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FERC Update: Commission Provides Guidance on WECC Soft Price Cap

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In an omnibus order issued at its June 17 Open Meeting, the Federal Energy Regulatory Commission (“FERC” or “Commission”) provided guidance for sales above the Western Electricity Coordinating Council’s (“WECC”)  $1,000/MWh soft price cap (“WECC Guidance Order”). In the order, the Commission describes three frameworks that sellers may use to provide the required cost justification for sales above the $1,000/MWh WECC soft price cap: (1) Production Cost-Based Framework; (2) Index-Based Framework; and (3) Opportunity Cost-Based Framework.  Sellers, however, are not limited to using one of these three frameworks.  Further, using one of these frameworks is not prima facie evidence that a price above the soft cap is justified.

Key Take Away:

The WECC Guidance Order provides necessary guidance for market-based rate sellers in WECC.  Extreme heat and other weather events are already occurring throughout the western United States and are likely to increase in frequency throughout the summer. As such, it is critical that sellers in WECC incorporate this guidance into their procedures for transacting in excess of the soft offer cap in WECC – and consider the implications of this guidance on market conduct in other regions in which they transact.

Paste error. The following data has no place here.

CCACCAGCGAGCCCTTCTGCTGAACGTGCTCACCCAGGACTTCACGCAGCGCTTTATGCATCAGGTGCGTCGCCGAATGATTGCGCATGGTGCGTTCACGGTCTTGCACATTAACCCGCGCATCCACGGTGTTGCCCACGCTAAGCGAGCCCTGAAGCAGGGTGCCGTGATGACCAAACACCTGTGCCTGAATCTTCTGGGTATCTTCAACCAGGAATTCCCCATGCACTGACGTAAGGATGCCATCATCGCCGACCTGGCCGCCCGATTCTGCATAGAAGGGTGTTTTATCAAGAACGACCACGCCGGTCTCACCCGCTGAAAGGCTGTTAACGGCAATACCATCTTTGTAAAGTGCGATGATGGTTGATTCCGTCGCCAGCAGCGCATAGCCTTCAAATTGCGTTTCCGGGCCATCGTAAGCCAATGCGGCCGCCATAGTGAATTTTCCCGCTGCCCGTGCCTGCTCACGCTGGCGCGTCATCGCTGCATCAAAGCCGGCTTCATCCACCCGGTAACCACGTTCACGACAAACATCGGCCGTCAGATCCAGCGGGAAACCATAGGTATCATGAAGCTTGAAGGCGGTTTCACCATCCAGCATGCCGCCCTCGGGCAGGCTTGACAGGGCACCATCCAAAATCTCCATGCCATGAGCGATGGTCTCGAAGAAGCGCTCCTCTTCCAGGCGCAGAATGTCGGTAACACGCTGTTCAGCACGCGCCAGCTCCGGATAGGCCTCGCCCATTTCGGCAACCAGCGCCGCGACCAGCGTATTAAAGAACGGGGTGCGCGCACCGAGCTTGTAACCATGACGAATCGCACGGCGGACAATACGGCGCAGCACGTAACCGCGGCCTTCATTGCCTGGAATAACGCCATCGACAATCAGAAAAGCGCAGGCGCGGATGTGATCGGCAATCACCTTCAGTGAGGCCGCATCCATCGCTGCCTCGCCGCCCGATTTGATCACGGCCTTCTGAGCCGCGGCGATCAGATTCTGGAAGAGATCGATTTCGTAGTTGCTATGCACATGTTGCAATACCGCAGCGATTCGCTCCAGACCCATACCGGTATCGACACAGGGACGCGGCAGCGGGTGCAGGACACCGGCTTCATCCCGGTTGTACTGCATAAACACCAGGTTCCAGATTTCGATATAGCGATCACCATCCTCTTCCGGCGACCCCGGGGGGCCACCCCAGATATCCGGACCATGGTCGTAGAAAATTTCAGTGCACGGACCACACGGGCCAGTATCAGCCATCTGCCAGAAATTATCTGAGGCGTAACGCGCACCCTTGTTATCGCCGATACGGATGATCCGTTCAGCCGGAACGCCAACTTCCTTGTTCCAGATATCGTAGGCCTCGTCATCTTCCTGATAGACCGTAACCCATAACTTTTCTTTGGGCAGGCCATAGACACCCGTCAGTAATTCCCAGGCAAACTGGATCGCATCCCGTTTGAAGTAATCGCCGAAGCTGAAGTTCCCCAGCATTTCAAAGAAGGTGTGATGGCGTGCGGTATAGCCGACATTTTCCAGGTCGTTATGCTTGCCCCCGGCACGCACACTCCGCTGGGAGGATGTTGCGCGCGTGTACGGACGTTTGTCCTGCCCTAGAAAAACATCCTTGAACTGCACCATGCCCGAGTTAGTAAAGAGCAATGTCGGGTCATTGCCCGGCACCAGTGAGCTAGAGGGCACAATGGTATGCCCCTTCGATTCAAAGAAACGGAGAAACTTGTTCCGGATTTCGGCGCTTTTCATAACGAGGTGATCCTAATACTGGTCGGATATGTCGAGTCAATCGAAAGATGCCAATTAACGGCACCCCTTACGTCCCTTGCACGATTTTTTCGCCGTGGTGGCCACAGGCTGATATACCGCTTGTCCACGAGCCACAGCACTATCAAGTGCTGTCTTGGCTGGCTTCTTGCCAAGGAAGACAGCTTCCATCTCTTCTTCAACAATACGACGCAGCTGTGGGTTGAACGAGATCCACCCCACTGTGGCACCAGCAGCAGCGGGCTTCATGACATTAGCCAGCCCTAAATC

There has been a $1000/MWh soft price cap in WECC since 2010.  The soft cap permits sales in excess of the $1000 cap, but requires the seller to file the cost justification for such sales with FERC (“Justification Filings”).  The WECC Guidance Order stems from the August 2020 extreme heat event that impacted the western United States, which culminated in energy transactions in excess of the $1,000/MWh WECC soft price cap. Following the event, sellers whose prices exceeded the WECC soft price cap submitted Justification Filings.  FERC described the Justification Filings as covering four general types of transactions: (1) physical forwards; (2) physical index transactions; (3) financial transactions; and (4) sleeve transactions. The Commission characterized the Justification Filings as reflecting two primary arguments in support of prices in excess of the soft price cap – that the sales reflect prevailing market conditions and are protected under the Mobile Sierra Doctrine.

Findings from the WECC Guidance Order:

Without addressing the merits of the Justification Filings, the Commission provided additional guidance regarding sufficient cost justifications for sales in excess of the WECC soft price cap:

1. Cost Justification Frameworks.  Justification for sales above the $1,000/MWh soft price cap may be based, but is not limited to, a demonstration using at least one of three frameworks: